Unfunded Pension Liabilities Reach $7 Trillion

The mean average amount saved for retirement by all working-age families in the U.S. is just $95,776, according to a new report from the Economic Policy Institute. The median average – that is, the average for those in the 50th percentile – is just $5,000.

That’s tragic, as it means that many Americans will be unable to afford to retire. At the same time, they are on the hook to pay unfunded liabilities for government employees as they retire.

Most private-sector employees have “defined contribution” plans, such as 401(k) plans, which are self-directed. Employers typically provide matching funds, but if you don’t contribute, you get nothing. Which is why many have saved little or nothing.

In contrast, employees in the public sector often have “defined benefit” plans, which are traditional pension plans. Defined benefit plans, as the name implies, guarantee a set amount throughout a person’s retirement years.

Public vs. Private Sector Benefits

Only 32% of employees, including most government employees, have pension plans. But many of their plans are underfunded, even though the government has an obligation to pay the pensions of retired employees.

Government expansion has also been a factor. As the government payroll has expanded, so has the cost of paying pensions for retiring government employees.

In addition, compensation for government employees has increased at a faster rate than in the private sector. A 2016 study by the Cato Institute found that total compensation (wages plus benefits) for federal civilian employees averaged $123,160 in 2016 compared with the private-sector average of $69,901.

The value of benefits for federal employees averaged $36,795, compared with an average of just $11,175 in the private sector. In other words, benefits for federal employees are worth more than three times as much as benefits for private sector employees.

$7 Trillion in Unfunded Liabilities

Given the factors above, unfunded liabilities for federal, state and local pension funds now total $7 trillion, according to a report from Moody’s Investors Service.

Unfunded liabilities for pensions of state employees alone are projected to reach $1.75 trillion this fiscal year, according to a separate report from Moody’s. That’s up 40% from the 2015 fiscal year, because of “insufficient contributions” and underperformance. In addition, politicians sometimes borrow money from pension funds to meet their debt obligations. State pensions earned a median average of 0.52% in fiscal 2016, while their assumed average rate of return was 7.5%, according to Moody’s.

States Are Going Broke

Unfunded liabilities from pensions continue to rise and are perhaps the number one reason that many states are going broke. Consider a few recent headlines:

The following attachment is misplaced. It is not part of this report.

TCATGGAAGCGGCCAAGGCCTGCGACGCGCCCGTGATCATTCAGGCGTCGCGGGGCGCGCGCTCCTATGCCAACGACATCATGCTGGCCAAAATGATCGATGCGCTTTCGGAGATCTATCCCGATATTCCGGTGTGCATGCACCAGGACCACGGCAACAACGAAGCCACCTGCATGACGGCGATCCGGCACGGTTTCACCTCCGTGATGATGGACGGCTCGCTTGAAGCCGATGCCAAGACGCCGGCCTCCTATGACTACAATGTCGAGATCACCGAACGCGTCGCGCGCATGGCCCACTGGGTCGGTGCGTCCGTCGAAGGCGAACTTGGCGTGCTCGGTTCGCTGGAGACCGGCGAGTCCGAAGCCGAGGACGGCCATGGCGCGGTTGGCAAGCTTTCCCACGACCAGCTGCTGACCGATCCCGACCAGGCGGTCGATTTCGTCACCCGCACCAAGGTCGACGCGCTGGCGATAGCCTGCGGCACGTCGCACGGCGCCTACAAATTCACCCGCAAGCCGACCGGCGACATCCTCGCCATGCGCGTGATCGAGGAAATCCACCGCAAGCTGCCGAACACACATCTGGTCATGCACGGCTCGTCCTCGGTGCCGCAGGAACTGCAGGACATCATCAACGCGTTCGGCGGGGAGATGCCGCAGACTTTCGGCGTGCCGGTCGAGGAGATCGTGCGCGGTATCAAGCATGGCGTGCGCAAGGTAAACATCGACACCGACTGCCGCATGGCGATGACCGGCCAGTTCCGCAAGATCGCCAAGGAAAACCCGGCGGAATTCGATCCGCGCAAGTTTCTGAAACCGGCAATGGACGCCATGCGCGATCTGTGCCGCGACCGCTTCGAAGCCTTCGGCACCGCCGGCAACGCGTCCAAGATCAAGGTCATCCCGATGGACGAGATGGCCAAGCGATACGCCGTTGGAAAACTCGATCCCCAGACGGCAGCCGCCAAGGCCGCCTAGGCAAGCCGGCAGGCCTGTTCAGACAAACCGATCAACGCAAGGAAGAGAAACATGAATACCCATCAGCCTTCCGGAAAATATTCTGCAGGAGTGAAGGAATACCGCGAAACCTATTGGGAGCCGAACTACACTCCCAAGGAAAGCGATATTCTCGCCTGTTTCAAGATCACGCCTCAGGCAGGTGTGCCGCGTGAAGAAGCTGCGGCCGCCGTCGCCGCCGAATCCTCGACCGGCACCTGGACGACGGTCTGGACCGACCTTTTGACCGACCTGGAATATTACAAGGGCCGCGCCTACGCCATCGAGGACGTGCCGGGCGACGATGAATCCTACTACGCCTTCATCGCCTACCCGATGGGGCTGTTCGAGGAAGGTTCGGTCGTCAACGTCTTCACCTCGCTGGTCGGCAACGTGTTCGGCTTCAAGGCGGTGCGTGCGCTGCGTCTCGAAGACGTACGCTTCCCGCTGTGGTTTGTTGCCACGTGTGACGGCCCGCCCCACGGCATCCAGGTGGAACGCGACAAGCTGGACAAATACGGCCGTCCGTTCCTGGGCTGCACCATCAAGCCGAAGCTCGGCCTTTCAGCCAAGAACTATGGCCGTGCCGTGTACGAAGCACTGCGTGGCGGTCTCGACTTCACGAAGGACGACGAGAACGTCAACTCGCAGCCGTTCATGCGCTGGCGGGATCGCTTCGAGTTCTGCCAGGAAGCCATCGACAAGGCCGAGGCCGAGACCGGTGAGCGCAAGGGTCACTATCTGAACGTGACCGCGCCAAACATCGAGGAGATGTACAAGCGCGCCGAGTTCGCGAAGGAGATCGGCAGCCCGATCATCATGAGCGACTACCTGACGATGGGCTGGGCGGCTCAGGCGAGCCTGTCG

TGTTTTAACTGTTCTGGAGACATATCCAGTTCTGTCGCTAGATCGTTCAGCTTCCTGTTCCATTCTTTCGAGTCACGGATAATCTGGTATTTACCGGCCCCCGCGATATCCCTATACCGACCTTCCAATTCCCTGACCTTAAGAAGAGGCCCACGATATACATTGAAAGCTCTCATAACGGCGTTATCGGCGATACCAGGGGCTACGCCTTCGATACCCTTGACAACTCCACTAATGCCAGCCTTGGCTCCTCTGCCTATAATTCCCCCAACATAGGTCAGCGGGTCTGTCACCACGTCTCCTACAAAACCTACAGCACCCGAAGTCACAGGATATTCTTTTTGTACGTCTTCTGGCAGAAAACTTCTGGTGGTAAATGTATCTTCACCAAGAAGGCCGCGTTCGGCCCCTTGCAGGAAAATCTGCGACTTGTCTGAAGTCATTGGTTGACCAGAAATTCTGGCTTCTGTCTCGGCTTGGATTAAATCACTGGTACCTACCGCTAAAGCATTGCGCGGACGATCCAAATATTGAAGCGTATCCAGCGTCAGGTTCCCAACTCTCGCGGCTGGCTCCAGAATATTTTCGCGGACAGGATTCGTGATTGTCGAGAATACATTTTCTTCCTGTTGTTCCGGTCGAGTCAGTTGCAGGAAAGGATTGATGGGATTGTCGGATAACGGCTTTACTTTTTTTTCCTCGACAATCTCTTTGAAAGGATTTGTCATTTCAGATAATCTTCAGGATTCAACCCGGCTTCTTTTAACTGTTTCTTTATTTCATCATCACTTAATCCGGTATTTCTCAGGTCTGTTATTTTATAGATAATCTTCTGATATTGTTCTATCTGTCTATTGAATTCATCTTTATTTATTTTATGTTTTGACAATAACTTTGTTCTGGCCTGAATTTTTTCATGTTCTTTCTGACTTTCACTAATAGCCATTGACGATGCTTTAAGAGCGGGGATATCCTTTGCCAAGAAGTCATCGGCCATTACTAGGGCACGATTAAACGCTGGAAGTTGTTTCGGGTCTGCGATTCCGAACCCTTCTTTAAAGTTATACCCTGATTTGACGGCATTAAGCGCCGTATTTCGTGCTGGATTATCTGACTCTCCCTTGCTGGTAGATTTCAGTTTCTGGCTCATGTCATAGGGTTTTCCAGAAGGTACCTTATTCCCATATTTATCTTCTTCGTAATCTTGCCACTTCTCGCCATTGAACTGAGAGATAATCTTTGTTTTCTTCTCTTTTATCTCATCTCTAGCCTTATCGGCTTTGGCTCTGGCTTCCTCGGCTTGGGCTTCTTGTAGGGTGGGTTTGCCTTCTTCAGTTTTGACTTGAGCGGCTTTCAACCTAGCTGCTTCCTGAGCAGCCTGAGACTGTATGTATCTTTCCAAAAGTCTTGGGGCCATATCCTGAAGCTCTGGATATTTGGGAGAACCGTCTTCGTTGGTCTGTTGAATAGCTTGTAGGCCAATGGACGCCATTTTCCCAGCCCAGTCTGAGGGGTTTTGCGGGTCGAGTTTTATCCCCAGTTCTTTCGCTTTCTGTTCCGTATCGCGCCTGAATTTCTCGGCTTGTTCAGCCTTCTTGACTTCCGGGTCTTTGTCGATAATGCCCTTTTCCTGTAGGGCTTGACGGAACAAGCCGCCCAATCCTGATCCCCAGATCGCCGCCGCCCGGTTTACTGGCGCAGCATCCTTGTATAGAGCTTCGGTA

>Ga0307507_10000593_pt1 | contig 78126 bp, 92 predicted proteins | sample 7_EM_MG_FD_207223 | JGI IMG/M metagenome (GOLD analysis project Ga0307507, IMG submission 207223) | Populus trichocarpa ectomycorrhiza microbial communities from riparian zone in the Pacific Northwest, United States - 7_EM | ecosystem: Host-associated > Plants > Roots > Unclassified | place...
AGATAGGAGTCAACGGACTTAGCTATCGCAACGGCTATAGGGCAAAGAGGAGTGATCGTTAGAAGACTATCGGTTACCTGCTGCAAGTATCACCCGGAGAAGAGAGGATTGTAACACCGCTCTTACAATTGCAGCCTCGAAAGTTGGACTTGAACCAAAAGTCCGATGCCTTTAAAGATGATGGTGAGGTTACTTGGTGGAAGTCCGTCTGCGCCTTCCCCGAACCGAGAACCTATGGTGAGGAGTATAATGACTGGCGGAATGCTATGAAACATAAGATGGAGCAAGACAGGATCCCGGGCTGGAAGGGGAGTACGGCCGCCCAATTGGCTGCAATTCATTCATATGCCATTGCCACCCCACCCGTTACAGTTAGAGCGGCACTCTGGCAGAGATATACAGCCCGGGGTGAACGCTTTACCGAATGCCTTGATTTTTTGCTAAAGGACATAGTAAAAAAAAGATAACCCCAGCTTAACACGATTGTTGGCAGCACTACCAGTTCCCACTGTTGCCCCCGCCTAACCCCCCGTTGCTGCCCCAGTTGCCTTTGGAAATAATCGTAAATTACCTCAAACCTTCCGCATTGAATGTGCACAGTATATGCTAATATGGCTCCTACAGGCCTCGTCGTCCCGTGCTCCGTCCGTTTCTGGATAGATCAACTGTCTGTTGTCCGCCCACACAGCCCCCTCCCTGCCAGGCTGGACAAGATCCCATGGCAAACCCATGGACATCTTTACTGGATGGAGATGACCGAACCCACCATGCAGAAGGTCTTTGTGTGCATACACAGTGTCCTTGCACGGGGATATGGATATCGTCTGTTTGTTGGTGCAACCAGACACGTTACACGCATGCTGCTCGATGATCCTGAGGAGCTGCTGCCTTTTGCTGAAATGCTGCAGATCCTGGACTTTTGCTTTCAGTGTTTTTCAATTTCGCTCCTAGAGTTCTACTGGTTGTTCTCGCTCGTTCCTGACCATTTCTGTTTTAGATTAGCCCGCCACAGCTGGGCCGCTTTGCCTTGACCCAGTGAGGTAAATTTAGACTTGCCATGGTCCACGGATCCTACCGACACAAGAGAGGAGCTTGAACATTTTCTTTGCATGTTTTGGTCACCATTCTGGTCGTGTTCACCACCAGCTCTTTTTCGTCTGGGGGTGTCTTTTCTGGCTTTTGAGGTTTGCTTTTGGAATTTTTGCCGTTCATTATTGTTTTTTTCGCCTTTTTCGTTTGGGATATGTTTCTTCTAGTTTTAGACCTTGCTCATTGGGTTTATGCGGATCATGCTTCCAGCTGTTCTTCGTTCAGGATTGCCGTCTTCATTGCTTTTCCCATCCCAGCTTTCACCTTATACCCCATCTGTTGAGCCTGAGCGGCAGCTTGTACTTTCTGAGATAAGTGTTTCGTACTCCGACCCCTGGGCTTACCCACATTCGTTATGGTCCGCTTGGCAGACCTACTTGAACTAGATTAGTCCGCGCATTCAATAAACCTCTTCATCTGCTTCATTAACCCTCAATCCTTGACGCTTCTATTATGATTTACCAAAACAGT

California – Illinois & California Ignore Massively Unfunded Pensions, But Pennsylvania & Michigan Take Action

Connecticut – Connecticut Gov. Signs Exec. Order Taking Over Spending After State Fails to Pass Budget

Illinois – Illinois on Brink of Becoming First State Rated Junk If Budget Crisis Not Averted

Maine – Maine to Begin Shutdown After Gov. LePage Says He Won’t Sign Budget Bill

Massachusetts – State Falls Short on Tax Revenue. Way Short. Again.

New Jersey – Christie Orders Government Shutdown amid Budget Impasse

New York – Building New York’s Next Budget Crisis

Massachusetts Among the Worst

Those of us who reside in Massachusetts can be thankful that we’re not residents of Illinois, but the Mercatus Center at George Mason University lumps Massachusetts with Kentucky, Illinois, New Jersey, and Connecticut as being among the five states in the worst fiscal condition because of low amounts of cash on hand and large debt obligations.

The Mercatus Center report notes that “High deficits and debt obligations in the forms of unfunded pensions and healthcare benefits continue to drive each state into fiscal peril. Each holds tens, if not hundreds, of billions of dollars in unfunded liabilities—constituting a significant risk to taxpayers in both the short and the long term.”

So how bad are things in Illinois? In case you think big government is necessary to help poor people, consider that Illinois is being sued for not paying its Medicaid bills.

“While it is no secret that as part of its collapse into the financial abyss, Illinois has accumulated $15 billion in unpaid bills,” Zero Hedge reported, “the state’s Medicaid recipients had had enough, and went to court asking a judge to order the state to speed up its payments. On Friday, the court ruled in their favor. The problem, of course, is that Illinois can no more afford to pay the outstanding Medicaid bills, than it can to pay any of its $14,711,351,943.90 in overdue bills as of June 30.”

The Overspending Epidemic

For perspective, consider that overspending is not just a bad habit for state government, municipal government or federal government. And it’s not just a bad habit in the U.S. Governments everywhere spend more than they take in, adding to their debt each year so than more and more money goes toward servicing the debt.

Taxes increase, but governments need more and more money to do less and less.

Consumers and corporations, like governments, are also spending money they don’t have. Total household debt in the U.S. reached $12.58 trillion at the end of 2016, bringing debt close to what it was during the financial crisis in 2009, according to the Federal Reserve Bank of New York.

When consumers spend money they don’t have, debt increases and they are unable to save adequately for retirement.

The world is $217,000,000,000,000 in debt and the average American has saved only $5,000 for retirement. It’s time to do something about it.

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